Google was granted a patent in August of 2012 that may have a significant effect on a critical component of SEO research and tracking. It is officially called the “Ranking documents” patent (read a great summary of the Ranking document patent by my friend Bill Slawski). Some in the SEO community have been referring to it as “Transition Rank” and also the “Rank Modifying Spammers Patent.” Many think they have seen evidence of it already at work. After on-site or off-site changes are made for a site, this system toys around with someone’s ranking to see if there is reaction by attempting to make corrective changes. If so, the site may be designated as spam. In an illustrative scenario in the patent, they suggest such a document could lose ranking for 20 days before beginning a 70-day climb to the NEW-Rank. So one could make a good change that should result in increased ranking, but this system would demote that ranking first before gradually putting a page in its rightful, new, better ranking position. I plan to discuss several issues surrounding this patent including:
- Reactions to this patent in the SEO community
- What its implications would be if implemented
- Some insight from a different angle on this relatively old news
“This is a messed up situation because even if you change what you were doing to follow the line of Google’s acceptable SEO practices, it is still viewed as an attempt to modify Google’s index and thus it is the work of a spammer.” – Tom Forenski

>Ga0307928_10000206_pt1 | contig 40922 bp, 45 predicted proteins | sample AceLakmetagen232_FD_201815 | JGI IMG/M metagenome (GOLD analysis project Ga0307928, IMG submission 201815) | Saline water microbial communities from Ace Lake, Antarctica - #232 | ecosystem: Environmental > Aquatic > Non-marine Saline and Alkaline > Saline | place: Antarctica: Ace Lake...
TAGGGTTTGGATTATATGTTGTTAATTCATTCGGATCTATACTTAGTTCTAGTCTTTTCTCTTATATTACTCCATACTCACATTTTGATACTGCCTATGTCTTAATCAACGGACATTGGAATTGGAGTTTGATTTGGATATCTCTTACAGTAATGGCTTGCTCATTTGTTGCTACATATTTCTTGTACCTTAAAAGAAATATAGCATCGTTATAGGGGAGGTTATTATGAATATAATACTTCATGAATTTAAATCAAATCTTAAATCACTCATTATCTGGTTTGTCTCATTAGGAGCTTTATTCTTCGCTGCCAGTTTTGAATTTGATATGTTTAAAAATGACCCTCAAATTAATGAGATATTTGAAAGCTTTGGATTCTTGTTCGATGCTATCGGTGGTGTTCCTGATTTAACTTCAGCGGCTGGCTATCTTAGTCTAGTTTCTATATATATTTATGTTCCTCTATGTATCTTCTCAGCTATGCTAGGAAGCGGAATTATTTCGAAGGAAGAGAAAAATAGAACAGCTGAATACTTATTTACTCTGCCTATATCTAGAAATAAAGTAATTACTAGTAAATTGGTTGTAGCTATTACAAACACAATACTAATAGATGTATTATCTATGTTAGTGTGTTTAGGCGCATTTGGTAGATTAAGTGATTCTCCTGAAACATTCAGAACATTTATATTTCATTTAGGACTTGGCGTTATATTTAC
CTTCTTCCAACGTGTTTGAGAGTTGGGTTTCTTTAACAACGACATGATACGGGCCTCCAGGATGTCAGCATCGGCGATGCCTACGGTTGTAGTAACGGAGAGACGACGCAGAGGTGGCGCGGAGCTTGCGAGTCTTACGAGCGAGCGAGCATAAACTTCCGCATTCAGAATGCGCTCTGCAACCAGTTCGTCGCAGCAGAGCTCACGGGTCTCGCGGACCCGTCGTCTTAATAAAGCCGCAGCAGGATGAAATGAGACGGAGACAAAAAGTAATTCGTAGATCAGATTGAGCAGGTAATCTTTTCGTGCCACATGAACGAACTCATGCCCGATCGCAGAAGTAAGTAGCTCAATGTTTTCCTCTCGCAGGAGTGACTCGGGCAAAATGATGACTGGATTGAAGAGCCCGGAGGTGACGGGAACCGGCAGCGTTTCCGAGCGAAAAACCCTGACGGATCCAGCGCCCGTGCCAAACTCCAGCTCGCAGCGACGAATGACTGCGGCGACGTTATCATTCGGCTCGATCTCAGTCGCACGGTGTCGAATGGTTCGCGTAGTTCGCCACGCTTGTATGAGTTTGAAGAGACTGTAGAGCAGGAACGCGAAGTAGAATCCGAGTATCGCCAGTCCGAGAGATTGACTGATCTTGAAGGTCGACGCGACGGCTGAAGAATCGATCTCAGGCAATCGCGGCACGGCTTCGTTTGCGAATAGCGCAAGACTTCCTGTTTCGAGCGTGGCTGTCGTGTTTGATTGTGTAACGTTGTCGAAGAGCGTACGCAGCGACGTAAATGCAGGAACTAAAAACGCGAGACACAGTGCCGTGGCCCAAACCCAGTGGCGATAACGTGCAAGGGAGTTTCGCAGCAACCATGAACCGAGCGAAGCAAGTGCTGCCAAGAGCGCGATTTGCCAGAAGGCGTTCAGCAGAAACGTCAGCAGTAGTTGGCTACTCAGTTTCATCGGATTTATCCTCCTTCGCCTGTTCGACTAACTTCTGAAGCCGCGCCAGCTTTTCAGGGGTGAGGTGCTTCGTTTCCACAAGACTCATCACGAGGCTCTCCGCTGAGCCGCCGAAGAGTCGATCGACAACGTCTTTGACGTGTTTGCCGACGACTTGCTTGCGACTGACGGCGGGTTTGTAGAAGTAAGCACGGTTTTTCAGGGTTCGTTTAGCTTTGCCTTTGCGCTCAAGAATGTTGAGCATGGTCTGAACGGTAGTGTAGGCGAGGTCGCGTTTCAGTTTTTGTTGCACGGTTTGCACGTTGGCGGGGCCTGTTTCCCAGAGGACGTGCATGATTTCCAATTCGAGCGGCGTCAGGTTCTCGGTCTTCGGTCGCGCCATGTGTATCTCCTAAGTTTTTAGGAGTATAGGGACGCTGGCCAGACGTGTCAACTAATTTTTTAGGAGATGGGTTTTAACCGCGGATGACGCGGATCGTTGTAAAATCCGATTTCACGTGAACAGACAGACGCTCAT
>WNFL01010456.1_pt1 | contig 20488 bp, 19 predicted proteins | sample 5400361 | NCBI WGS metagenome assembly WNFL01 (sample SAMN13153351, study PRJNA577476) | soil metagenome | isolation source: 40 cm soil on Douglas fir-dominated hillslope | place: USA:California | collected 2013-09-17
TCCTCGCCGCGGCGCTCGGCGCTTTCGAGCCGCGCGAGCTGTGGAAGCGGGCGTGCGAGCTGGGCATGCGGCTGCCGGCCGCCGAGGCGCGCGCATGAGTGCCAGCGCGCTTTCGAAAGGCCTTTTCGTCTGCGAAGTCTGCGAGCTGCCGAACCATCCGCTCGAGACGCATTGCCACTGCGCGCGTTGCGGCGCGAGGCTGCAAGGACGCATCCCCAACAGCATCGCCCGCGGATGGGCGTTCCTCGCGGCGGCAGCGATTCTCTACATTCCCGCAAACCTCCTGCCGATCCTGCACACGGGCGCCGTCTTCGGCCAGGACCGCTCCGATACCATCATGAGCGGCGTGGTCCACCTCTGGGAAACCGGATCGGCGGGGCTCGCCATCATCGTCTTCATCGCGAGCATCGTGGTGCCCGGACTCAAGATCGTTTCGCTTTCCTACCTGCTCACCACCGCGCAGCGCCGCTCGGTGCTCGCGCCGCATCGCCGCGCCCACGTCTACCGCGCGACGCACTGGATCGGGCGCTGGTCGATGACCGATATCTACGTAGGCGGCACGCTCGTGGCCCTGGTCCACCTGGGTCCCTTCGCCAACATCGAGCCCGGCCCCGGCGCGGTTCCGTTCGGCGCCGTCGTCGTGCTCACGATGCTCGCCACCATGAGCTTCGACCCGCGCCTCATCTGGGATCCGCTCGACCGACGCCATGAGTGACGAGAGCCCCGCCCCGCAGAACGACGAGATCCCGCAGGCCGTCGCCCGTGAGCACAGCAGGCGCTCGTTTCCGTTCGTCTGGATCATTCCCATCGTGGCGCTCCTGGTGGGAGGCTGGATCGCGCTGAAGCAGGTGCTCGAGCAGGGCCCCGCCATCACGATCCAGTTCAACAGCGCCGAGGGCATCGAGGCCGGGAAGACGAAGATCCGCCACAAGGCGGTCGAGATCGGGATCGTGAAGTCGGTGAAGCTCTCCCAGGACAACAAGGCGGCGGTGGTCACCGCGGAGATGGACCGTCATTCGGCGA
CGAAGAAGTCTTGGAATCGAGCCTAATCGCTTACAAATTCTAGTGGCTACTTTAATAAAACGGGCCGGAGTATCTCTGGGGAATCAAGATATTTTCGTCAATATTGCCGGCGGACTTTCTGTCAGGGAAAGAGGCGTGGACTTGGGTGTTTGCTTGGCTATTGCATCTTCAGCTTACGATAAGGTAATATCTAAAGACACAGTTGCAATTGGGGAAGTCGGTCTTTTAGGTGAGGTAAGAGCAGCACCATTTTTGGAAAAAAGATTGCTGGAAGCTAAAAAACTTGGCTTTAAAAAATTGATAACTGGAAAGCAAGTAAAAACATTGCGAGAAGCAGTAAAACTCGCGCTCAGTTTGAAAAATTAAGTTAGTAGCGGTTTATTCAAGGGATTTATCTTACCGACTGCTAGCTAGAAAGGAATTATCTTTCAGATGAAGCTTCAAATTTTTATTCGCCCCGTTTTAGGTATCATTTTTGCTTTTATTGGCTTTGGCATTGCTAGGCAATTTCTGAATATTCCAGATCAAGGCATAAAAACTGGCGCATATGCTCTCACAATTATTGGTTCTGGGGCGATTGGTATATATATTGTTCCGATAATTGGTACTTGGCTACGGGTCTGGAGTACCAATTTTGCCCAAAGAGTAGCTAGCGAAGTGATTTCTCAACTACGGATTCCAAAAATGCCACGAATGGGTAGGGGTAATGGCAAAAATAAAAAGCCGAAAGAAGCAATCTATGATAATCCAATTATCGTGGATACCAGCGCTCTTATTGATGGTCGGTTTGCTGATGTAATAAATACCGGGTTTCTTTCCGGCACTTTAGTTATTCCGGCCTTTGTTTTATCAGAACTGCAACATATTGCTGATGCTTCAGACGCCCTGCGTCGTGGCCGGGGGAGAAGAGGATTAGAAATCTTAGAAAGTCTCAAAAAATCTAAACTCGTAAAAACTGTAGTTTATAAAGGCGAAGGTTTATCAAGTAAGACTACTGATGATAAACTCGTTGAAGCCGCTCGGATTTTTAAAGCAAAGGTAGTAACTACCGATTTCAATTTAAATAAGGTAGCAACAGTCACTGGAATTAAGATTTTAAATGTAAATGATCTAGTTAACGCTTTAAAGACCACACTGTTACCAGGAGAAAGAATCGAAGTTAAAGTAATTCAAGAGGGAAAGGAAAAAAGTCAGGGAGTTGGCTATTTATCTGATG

This quote from Tom Forenski nicely sums up the reaction from many in the SEO community to this patent. This would make everyone engaging in SEO a Spammer! “We’re all spammers now!” would be the collective mantra of webmasters the whole world over. As you walk down the street, “Oh, you’re one of those dirty ranking modifiers aren’t you?!” is the accusation you might hear just for cleaning up your title tag. In your next webmasters meetup group, don’t even let it be known that you engage in off-page optimization. You’ll find yourself being unfriended, unliked, and removed from circles by people just to avoid digital association with you and avoid linking to a bad neighborhood, regardless of how ironic such a response would be. Is the situation in which we now find ourselves really this grim?
It’s a red herring!
They’re out to get me!
The implications if implemented.
“Lasciate ogne speranza, voi ch’intrate”
– “Abandon all hope, ye who enter here!” (Inferno, Canto III, line 9)
I don’t believe that properly characterizes our situation; not a bit of it. There are some serious implication to consider however. 1) There are difficulties for the relationship between SEO consultants and their clients. 2) There are also some difficulties for doing the work of SEO itself, namely, measuring the effectiveness of your strategy. In both these areas, the difficulties can be overcome. 3) Some serious thought will also need to be given to how this would be implemented. Will just any on-site or off-site change at all be enough to trigger transition rank, or only certain ones? Will any site at all be vulnerable to it, or only certain ones? Where is the balance or threshold for Google in combating spammers without hurting its own SERPs? These are at least three areas of implication worth discussing and they are, of course, interrelated. Part 2 of this series picks up there.